Towards the end of the 2nd century BC, the organization of the Roman state was far more complex than it was during the Punic wars. Its center was still in Rome, with the normal arrangement of the city-state, with a large territory scattered throughout Italy, is full-fledged citizenship who lived dispersed throughout the territory. Around Rome were gathered other city-states associated with it various contracts: the first and nearest to Rome were the Latin cities, followed by Latin colonies scattered throughout the peninsula, and then farther Italic cities – Etruscan, Greek, Umbrian, etc.. Although in all matters of foreign policy they were constituted as a single unit, the members of the alliance were not united by any blood ties and constitution of these communities united with Rome were often very different to each other. A single principle, consistently carried out, was the foundation on which the community has rested: the Roman state consisted of only Roman citizens and Roman allies and no one else.
So long as war lasted, all was plain enough. The Roman military authority, the consul or praetor, settled all matters autocratically. But after the First Punic War, Rome had to face a new and serious problems of governance. South-western part of Sicily, and Corsica and Sardinia, were foreign Carthaginian possessions, and residents were Carthaginian subjects or vassals. On these islands there were Carthaginian cities were commercial offices, administrative centers and fortresses. However, the local government was not remarkable. The population had to give Carthage a certain portion of their income, which is a sign and symbol of their subordinate position. When Rome made peace with Carthage, but not with the cities and nations of the conquered territory, the islands became part of the Roman state. Then came the question: What place in the constitutional framework of the Italic federation to give these new areas?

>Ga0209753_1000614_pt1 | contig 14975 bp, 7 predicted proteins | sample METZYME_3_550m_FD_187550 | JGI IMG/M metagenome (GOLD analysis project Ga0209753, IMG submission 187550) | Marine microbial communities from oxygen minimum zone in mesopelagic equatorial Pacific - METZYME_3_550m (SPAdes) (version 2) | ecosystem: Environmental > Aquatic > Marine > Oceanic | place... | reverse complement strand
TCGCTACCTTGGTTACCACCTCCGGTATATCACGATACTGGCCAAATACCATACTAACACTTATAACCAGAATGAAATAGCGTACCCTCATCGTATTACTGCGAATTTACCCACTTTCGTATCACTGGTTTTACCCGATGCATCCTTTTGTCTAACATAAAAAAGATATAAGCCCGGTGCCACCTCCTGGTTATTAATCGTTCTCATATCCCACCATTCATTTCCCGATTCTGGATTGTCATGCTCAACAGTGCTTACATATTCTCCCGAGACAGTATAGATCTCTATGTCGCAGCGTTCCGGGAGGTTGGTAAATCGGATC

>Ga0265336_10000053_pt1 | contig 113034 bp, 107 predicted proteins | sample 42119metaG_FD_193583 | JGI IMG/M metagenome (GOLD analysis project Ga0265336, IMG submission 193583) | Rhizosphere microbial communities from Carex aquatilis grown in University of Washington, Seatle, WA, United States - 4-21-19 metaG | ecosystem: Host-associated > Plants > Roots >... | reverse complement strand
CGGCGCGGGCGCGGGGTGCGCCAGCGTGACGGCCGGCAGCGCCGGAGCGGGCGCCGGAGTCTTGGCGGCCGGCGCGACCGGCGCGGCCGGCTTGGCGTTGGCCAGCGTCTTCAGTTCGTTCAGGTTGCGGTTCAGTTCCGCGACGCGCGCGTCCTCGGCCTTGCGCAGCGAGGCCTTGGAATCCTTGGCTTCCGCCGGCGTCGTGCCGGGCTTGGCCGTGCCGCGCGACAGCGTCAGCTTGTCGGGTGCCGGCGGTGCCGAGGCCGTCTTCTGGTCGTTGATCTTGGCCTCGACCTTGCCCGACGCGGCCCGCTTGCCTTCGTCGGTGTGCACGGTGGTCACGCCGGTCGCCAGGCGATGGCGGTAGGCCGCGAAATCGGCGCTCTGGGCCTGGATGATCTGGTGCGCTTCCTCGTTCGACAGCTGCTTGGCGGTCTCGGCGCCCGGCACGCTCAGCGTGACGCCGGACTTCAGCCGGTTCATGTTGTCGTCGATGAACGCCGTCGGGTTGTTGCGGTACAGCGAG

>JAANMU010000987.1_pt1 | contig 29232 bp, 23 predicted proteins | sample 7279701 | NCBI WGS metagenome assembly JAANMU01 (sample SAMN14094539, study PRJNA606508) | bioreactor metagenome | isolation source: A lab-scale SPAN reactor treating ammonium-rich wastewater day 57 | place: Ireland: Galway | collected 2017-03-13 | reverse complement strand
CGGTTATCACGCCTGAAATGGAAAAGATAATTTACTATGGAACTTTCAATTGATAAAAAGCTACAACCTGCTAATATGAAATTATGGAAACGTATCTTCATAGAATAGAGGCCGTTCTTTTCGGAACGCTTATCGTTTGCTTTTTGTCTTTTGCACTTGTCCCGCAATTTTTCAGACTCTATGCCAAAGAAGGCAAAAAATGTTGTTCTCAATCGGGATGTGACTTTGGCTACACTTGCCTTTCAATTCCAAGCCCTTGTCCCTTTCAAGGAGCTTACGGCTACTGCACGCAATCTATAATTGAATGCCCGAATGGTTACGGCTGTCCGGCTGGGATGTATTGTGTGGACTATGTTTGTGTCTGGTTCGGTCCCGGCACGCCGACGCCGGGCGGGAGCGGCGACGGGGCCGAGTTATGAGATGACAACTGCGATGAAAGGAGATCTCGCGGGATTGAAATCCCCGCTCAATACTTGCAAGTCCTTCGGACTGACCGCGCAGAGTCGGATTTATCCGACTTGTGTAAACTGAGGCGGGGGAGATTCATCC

It was not likely that Rome will want to include them in Italic federation: the locals were too primitive in their political and social ideas and the level of their culture was very low. It was impossible to imagine them as allies. These people did not have an independent political life, which is why it was impossible for them to enter into a peace treaty as a foedus aequum1. The simplest solution to Rome was to accept the situation and looking at the country as the area under military rule. Rome every year there referred to the military magistrate.
So that territory was, according to the Roman public law, procclaimed to provinces of the Roman magistrate whose edicts apportioned population related to the central government in Rome. Rome simply took the place of Carthage. Now the governor and army of Carthage were replaced by Romans, while the people worked the land and keep livestock the same as before, giving part of their income to the supreme power, represented by the praetor and his financial assistant, quaestor. One part of the money was spent there, and the other sent the State treasury in Rome. So these overseas possessions belonged to Rome and not to federation, and now the Roman state consisted not only of its citizens and allies, but also of subjects. According to the Roman terminology, these subjects were dediticii2.
But it was not so easy when the rest of Sicily, which had previously belonged to the Greeks, became part of the Roman state after the Second Punic War and the fall of Syracuse. Here, as in Italy, were the ancient Greek cities whose population was at a high cultural level. The Romans, however, were reluctant to deviate from the principles that are set. Those Greek cities that have hitherto been Roman allies had not change their status, and they were in the same position as Massalia (Marseille) and Saguntum (near Valencia), while other parts of the island became a Roman province. Such a solution came because that part of the island for almost 50 years was not run as a group of independent city-states, but rather as a territory of the Hellenistic monarchy which Syracuse was the capital. Tyrant of Syracuse Hieron I considered residents his subjects who had to give him a contribution of income from their land and to pay tax on its livestock and income from trade and crafts.